NEW YORK -- Joe Girardi insisted there was no panic in the Yankees' clubhouse as they welcomed Baltimore to New York with little more than a month to play and their American League East lead suddenly not so secure. But there was panic in Yankee Stadium on Friday, expressed in boos throughout New York's series-opening 6-1 loss that brought the Orioles within two games of first place in the division.
"It's that time of the year where we know what's going on," said Eric Chavez. "We don't really have to look at the scoreboard because we're playing the team we'd be looking at, but we're probably going to be doing that for the next couple weeks. We need to clean up what we're doing in here and take care of what's going on with our play."
What's going on is a lack of offense without sluggers Alex Rodriguez and Mark Teixeira in the middle of the order -- the Yankees did not score until Curtis Granderson homered in the ninth -- and their best pitchers struggling to make pitches.
A game after CC Sabathia uncharacteristically surrendered two Yankees leads, Hiroki Kuroda gave up two home runs that proved to be the difference in an otherwise smooth night.
He allowed four runs, but looked so sharp and efficient at times that there was no activity in the Yankees' bullpen until Baltimore hit a pair of singles to start the eighth. The right-hander escaped that jam with a pair of groundouts and a check-swing popup, then returned in the ninth to record one more out before giving way to the bullpen with no one on after throwing only 99 pitches.
Kuroda retired 12 consecutive Orioles at one point, but home runs bookended that stretch, providing more than enough offense to counter the quiet Yankees' lineup, which has averaged fewer than three runs per game in the past three games without Teixeira.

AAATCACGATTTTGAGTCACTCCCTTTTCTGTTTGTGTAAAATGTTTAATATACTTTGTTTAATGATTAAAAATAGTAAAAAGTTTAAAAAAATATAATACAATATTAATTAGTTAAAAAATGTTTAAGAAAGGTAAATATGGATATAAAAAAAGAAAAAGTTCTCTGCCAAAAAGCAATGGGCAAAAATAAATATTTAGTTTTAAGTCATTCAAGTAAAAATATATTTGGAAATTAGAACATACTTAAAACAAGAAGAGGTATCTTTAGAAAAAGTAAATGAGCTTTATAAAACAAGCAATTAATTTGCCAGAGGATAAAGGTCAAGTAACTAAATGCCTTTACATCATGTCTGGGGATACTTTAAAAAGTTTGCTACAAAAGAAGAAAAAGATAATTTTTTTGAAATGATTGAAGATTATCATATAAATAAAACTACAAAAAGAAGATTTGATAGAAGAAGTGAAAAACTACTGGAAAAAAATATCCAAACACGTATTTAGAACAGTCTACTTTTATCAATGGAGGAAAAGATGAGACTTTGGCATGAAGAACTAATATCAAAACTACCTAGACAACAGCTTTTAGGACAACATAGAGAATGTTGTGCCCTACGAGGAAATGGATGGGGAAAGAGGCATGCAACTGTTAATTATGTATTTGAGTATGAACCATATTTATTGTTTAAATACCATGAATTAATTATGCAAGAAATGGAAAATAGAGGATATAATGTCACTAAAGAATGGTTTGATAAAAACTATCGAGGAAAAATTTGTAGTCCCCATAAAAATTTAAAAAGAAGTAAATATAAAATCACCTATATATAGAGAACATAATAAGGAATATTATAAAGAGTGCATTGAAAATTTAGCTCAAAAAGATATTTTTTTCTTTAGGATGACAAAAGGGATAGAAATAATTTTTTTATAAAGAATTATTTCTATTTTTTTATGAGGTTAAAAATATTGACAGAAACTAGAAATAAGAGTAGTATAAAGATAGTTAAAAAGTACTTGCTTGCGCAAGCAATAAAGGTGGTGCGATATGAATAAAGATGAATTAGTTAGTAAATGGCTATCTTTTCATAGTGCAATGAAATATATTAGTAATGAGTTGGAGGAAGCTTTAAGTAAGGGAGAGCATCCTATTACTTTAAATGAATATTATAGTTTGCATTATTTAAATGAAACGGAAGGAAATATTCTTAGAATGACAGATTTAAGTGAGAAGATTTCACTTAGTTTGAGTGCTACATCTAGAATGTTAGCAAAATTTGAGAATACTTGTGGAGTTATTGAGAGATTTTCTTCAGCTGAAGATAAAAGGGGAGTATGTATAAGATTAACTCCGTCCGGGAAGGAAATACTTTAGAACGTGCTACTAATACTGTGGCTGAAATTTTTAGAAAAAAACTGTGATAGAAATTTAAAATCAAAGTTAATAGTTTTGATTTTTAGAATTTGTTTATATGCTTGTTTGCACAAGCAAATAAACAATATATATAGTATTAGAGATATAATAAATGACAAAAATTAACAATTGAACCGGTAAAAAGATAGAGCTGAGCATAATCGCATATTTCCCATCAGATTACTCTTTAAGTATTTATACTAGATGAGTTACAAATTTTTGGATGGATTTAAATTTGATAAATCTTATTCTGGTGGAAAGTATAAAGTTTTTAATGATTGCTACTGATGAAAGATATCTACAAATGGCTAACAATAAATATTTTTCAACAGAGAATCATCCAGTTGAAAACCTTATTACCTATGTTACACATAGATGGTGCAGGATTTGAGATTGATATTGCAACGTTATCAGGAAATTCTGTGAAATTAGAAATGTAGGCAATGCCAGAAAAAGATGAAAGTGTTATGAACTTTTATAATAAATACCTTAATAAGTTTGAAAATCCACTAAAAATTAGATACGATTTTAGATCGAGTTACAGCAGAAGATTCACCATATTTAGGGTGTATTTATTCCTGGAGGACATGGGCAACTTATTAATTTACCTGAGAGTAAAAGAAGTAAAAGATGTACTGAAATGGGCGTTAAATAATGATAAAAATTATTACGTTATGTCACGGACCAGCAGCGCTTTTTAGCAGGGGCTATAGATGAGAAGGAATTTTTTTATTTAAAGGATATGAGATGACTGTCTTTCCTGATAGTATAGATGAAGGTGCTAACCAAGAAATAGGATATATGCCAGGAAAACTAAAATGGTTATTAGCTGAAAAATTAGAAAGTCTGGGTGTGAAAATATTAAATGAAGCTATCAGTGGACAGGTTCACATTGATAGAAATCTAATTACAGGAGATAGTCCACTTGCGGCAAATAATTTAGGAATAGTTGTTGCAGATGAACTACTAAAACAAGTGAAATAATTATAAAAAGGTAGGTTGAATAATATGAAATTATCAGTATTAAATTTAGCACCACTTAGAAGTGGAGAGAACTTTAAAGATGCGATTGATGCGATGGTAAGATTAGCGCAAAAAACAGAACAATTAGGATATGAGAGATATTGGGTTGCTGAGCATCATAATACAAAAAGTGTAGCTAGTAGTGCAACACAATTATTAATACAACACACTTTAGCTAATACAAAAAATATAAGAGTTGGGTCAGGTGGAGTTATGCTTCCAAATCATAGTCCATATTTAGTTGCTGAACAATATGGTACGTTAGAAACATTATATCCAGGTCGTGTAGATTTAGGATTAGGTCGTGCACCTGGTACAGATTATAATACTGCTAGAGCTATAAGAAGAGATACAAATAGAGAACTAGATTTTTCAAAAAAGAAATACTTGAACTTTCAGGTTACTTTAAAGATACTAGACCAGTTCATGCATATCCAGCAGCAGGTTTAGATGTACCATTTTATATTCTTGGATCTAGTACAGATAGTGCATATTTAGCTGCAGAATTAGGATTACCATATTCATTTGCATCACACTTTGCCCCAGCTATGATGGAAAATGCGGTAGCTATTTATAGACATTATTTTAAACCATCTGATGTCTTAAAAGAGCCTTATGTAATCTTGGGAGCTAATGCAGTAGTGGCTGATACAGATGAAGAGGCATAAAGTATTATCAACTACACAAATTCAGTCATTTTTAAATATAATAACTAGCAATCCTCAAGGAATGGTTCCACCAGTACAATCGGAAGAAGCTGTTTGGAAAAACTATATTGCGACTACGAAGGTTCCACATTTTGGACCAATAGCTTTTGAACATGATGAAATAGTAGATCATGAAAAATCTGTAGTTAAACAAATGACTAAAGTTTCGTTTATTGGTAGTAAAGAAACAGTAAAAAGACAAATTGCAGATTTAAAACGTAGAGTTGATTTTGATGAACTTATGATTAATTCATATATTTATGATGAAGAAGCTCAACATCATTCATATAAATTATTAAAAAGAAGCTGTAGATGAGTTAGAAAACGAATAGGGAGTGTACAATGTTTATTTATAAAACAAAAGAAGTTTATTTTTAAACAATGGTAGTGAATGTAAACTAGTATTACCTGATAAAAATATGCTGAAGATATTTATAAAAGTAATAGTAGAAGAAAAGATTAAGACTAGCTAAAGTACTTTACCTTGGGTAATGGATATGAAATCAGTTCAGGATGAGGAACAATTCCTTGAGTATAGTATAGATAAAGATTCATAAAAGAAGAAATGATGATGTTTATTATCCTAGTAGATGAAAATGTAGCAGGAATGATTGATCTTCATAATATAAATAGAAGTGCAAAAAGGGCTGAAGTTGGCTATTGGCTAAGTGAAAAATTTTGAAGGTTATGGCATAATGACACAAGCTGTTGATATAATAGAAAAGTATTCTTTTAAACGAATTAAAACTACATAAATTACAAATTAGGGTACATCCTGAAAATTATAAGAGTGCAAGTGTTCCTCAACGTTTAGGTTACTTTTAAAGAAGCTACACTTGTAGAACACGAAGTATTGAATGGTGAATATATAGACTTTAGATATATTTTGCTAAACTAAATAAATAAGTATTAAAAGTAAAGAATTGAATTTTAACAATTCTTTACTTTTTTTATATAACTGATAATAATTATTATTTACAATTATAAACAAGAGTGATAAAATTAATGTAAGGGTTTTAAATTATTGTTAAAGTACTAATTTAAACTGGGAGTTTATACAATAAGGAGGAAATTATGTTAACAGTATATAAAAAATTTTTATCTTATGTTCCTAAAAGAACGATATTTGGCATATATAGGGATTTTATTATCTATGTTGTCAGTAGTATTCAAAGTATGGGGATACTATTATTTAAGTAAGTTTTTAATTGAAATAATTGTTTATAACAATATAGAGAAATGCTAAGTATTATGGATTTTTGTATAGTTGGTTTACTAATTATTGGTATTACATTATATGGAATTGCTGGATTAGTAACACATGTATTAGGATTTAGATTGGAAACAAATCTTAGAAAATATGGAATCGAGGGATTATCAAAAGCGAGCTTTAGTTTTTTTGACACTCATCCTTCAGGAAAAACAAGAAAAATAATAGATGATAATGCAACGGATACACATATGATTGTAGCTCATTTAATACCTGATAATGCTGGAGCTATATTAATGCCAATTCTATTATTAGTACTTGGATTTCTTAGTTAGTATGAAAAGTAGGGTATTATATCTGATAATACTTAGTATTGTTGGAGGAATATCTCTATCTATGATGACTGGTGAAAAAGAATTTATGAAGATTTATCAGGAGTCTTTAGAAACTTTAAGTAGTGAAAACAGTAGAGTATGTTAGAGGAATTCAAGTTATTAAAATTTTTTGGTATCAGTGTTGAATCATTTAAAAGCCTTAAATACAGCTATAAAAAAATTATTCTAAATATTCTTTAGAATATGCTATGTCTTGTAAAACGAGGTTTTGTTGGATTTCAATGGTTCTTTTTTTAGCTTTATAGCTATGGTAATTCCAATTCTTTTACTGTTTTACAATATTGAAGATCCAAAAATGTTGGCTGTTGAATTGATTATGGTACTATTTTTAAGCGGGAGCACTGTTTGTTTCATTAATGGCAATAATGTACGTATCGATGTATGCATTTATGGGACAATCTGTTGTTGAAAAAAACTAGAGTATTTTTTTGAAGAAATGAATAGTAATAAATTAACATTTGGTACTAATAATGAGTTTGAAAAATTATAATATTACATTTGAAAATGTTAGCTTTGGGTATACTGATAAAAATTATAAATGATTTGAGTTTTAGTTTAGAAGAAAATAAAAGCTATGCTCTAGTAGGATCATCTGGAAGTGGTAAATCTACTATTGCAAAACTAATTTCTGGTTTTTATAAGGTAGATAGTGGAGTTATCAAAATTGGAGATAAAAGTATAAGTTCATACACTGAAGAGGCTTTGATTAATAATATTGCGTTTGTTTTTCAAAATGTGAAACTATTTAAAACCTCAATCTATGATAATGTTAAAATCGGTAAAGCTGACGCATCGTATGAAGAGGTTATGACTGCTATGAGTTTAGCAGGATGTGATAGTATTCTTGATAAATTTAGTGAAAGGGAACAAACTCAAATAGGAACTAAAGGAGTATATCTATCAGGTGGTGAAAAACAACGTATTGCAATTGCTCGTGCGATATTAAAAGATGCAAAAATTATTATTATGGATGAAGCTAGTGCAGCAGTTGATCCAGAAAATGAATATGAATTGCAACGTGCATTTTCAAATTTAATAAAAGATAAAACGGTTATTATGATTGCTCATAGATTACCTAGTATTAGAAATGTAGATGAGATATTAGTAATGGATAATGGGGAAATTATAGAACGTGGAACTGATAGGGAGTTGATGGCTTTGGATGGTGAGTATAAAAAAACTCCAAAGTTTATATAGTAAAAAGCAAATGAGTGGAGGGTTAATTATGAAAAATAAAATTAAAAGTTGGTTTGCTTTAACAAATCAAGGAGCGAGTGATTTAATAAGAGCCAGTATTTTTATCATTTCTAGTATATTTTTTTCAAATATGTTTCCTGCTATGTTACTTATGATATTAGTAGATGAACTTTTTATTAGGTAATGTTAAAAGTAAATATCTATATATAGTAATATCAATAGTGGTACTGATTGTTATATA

"He made a couple mistakes, and they made him pay," Girardi said.
J.J. Hardy hit the second, a line drive to left field in the sixth inning that made it 4-0. Mark Reynolds hit the first, a towering ball into the second deck in left field that capped a three-run second inning before he homered again off Derek Lowe in a two-run ninth.
"It was one mistake pitch too many, and I gave up another one later in the game," Kuroda said. "That really cost us the game."
It allowed Baltimore starter Miguel Gonzalez to work quickly and aggressively against New York, retiring the first nine batters he faced until Derek Jeter started the fourth inning with a single to left. Gonzalez responded by striking out the next two batters -- Nick Swisher and Robinson Cano -- and forcing Granderson to fly out.
He consistently got ahead in counts, walking only one batter while striking out nine in seven scoreless innings.
"The adrenaline, the aggressiveness, I like pitching against a good offensive team, I guess," Gonzalez said. "I get better. My pitches, obviously, today they were real good. I was pitching them in and out, and changing speeds helped me out."
The Yankees threatened against the rookie in the sixth and seventh innings, but stranded two runners each time in their second loss to the 28-year-old this season.
They had two on with no outs in the sixth before the top of the order left them there. Then they had two on with two outs in the seventh before Ichiro Suzuki hit into a fielder's choice. Granderson's ninth-inning homer brought hopeful cheers from the anxious crowd, but meant little, as it still felt enough like a shutout that Swisher mistakenly called it a 6-0 loss when asked whether the Yankees needed to be reminded not to panic with their AL East lead at its smallest since it stood at 1 1/2 games on June 22.
"I think that 6-0 loss tonight was enough," said Swisher, who went 0-for-4 with four strikeouts.
Girardi said before the game he would watch his players' at-bats to see if they were pressing, and he did not see it against Baltimore. He simply saw a pitcher who was better than his lineup, throwing 91 mph but making it look like 95 with how quickly and deceptively it left his right hand, according to Chavez.
So the clubhouse is not panicking -- Swisher said he would sign up for a two-game lead in the division to start September if offered it in Spring Training -- but the silence in the stadium after a strikeout to end the game sounded like a lot of concern.
"I was satisfied with our at-bats. I think our effort is great. I think they're grinding it out," Girardi said. "Just right now, it's not working for us."
Steven Miller is an associate reporter for MLB.com. This story was not subject to the approval of Major League Baseball or its clubs.